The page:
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The Pennsylvania Department of Transportation (PennDOT) has various safety laws in place to keep you safe on the road. Safety laws cover a range of topics, including child safety seats, using cell phones while driving, and DUIs and drunk driving.
Use of proper child car seats is important for your child’s safety. Pennsylvania law requires you to have your child in an appropriate car seat, or you risk a $75 fine.
Follow these guidelines when buying a car seat for your child:
- Children under 4 years old: Use a federally approved child car seat, appropriate for the height and weight of your child.
- 4 to 8 years old: Use a booster seat until your child reaches the height and weight maximum.
Make sure you follow the manufacturer’s instructions for installation and height/weight restrictions for your car seat.
In the state of PA, if you are driving or sitting in the front seat of a car, you must wear your seat belt.
If you are driving with anyone under 18 years old in the vehicle, they must wear a seat belt at all times both in the front and back seat. Failure to do so is considered a primary offense, and as the driver, you could face the following fines:
- Passengers 4 to 8 years old: $75 fine plus court fees.
- Passengers 8 to 18 years old: $10 fine plus court fees.
Looking for an easy way to pay your ticket? Learn more about paying your Pennsylvania traffic ticket online.
Using your cell phone while driving can be very dangerous. It is illegal in Pennsylvania to use your cell phone while driving to send or receive texts, emails, or messages of any kind.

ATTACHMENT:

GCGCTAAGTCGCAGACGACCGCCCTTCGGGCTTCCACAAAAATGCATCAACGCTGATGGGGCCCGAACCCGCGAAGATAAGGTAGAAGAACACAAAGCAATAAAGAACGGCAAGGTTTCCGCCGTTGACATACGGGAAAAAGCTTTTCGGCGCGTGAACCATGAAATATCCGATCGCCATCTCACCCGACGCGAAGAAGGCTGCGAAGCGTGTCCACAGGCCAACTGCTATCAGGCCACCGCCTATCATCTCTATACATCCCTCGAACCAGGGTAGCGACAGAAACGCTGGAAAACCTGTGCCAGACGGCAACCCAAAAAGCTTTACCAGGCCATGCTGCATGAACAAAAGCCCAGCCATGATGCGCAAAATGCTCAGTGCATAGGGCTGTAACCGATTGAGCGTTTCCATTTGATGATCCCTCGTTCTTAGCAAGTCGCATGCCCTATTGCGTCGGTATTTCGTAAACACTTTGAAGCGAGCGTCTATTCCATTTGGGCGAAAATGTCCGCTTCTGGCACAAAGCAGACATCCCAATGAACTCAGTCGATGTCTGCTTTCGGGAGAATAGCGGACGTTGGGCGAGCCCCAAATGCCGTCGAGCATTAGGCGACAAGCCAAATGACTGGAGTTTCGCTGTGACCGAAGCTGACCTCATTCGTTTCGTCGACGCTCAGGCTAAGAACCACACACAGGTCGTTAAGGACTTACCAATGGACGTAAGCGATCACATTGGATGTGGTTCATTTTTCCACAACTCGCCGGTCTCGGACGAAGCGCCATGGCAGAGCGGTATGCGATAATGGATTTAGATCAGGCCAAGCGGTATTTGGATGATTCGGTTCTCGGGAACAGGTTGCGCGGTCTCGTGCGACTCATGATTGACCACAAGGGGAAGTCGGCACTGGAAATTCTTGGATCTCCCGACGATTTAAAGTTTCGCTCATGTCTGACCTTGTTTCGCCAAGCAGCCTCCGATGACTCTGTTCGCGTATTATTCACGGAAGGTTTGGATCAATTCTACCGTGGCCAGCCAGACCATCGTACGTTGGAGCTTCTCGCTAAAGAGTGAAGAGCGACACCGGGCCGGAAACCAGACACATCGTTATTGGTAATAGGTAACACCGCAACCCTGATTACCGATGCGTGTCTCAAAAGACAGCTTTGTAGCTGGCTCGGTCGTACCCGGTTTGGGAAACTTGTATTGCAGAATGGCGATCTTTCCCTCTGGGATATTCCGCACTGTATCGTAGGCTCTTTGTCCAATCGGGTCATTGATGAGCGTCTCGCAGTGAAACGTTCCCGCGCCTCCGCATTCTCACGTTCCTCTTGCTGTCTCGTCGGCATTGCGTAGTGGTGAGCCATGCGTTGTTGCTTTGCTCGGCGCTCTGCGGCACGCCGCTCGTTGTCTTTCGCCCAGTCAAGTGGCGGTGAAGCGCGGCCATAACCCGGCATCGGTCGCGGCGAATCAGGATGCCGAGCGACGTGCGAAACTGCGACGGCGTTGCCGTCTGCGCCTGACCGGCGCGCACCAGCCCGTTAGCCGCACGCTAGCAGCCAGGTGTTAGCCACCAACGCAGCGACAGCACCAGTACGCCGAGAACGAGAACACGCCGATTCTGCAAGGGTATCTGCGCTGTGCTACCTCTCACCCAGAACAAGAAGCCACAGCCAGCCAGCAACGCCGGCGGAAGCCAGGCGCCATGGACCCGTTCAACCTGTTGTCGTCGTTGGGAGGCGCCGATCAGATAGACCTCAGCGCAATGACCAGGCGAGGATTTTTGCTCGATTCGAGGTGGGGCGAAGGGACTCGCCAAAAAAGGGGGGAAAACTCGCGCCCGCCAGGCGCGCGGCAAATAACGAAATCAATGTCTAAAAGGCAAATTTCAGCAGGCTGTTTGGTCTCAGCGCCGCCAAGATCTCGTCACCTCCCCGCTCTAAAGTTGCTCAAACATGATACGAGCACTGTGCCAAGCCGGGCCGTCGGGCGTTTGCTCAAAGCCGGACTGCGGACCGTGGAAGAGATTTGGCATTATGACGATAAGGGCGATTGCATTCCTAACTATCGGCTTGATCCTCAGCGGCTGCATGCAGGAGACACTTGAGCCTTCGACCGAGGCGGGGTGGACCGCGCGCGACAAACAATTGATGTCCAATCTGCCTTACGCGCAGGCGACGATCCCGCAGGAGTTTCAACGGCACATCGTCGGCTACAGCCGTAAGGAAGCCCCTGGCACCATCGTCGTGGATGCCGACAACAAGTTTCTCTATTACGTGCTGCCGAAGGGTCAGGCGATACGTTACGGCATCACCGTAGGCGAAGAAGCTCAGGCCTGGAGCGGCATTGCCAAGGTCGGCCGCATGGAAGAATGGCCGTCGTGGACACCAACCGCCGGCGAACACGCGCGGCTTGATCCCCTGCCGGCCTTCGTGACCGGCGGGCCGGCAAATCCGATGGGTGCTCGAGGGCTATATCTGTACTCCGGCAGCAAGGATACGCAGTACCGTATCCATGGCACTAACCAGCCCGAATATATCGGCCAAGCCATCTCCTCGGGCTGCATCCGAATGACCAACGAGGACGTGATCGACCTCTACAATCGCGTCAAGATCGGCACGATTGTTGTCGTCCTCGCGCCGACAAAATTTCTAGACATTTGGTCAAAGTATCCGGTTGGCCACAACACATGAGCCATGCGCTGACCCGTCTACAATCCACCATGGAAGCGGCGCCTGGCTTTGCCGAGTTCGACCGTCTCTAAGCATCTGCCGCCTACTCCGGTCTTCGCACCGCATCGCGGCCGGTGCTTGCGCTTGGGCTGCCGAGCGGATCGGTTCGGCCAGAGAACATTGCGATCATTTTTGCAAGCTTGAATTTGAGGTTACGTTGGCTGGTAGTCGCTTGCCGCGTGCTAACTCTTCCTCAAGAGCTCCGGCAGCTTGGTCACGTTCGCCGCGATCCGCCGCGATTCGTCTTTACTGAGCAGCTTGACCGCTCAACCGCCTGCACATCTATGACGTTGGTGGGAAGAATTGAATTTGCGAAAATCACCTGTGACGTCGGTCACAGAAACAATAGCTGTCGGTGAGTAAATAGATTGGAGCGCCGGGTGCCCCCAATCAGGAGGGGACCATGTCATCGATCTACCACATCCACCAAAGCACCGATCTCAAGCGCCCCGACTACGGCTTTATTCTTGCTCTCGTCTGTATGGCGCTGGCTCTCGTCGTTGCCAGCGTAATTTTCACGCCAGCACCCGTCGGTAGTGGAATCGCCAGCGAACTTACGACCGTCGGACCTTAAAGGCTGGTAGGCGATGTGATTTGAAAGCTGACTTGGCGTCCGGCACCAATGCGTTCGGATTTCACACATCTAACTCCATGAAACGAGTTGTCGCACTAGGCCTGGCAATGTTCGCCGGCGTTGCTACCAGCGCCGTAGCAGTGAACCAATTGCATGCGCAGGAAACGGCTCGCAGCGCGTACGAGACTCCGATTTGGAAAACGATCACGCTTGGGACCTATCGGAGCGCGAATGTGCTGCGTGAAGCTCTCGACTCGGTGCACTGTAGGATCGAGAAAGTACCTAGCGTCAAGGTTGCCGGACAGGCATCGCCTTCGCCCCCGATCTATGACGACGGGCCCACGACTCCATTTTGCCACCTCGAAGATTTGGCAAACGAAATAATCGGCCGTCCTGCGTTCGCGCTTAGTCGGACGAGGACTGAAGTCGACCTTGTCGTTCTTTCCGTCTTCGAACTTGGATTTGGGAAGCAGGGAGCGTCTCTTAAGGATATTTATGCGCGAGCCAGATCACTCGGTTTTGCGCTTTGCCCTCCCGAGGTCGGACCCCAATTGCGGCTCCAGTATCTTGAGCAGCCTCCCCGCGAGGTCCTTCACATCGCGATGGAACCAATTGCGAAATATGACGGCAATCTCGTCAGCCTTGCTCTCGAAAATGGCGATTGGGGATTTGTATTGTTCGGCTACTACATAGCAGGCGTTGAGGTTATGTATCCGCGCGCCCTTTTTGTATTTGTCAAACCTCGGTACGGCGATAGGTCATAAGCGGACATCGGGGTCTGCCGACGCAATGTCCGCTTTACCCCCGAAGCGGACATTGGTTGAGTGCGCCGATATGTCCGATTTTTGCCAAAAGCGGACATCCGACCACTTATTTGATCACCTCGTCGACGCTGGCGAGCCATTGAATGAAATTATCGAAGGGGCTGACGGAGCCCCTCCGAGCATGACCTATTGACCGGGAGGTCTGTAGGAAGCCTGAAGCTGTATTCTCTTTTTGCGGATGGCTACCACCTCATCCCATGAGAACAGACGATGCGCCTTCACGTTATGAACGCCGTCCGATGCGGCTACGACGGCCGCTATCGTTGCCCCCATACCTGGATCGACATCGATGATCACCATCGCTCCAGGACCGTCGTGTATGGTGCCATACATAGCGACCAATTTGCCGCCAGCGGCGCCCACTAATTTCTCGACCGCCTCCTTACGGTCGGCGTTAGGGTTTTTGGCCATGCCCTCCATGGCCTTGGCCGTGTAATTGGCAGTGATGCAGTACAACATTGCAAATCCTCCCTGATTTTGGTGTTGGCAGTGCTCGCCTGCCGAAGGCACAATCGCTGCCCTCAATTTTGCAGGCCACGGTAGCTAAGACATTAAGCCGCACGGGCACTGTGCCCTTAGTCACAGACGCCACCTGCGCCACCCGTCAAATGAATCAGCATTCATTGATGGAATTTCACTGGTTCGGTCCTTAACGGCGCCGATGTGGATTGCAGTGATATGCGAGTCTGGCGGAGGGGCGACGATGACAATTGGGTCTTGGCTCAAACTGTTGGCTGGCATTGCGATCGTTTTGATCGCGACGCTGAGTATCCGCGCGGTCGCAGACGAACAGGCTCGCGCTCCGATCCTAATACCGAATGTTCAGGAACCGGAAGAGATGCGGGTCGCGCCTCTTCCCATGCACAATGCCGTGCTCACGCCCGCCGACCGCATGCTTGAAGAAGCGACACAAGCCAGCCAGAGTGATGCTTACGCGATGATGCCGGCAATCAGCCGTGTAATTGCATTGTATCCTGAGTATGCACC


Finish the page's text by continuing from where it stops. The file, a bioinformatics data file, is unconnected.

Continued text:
If you are caught using your mobile device for any of the above purposes, the PA Department of Transportation will issue you a $50 fine.
It is not illegal to make phone calls while driving. However, if you must make or receive a call while driving, you should:
- Pull off the road whenever possible.
- Use a hands-free device.
- Never participate in emotionally heated conversations.
Motorcycle Helmet Laws
You must wear a motorcycle helmet in Pennsylvania, UNLESS you are 21 years old or older and have either:
- Had your motorcycle license for at least 2 years.
- Completed a motorcycle safety course approved by the Pennsylvania DOT or the Motorcycle Safety Foundation.
If you are caught riding a motorcycle without your helmet, you will be fined $25.
Your helmet must be DOT-approved, and must always have the DOT sticker on the back outer shell of the helmet.
Additionally, your helmet must be labeled with the following information:
- Name or ID of the manufacturer.
- Model name and number.
- Month and year of manufacture.
Bicycle Helmet Laws
All children under 12 years old must wear a helmet while riding a bicycle or while being towed in a trailer by a bicycle. If your child is caught riding a bike without a helmet, you will receive a $25 fine.
You can have your fine waived if you can show proof of purchase of a helmet before your court date.
While it is not required for everyone to wear a helmet in Pennsylvania, the PennDOT strongly recommends you wear an approved helmet at all times while riding a bike.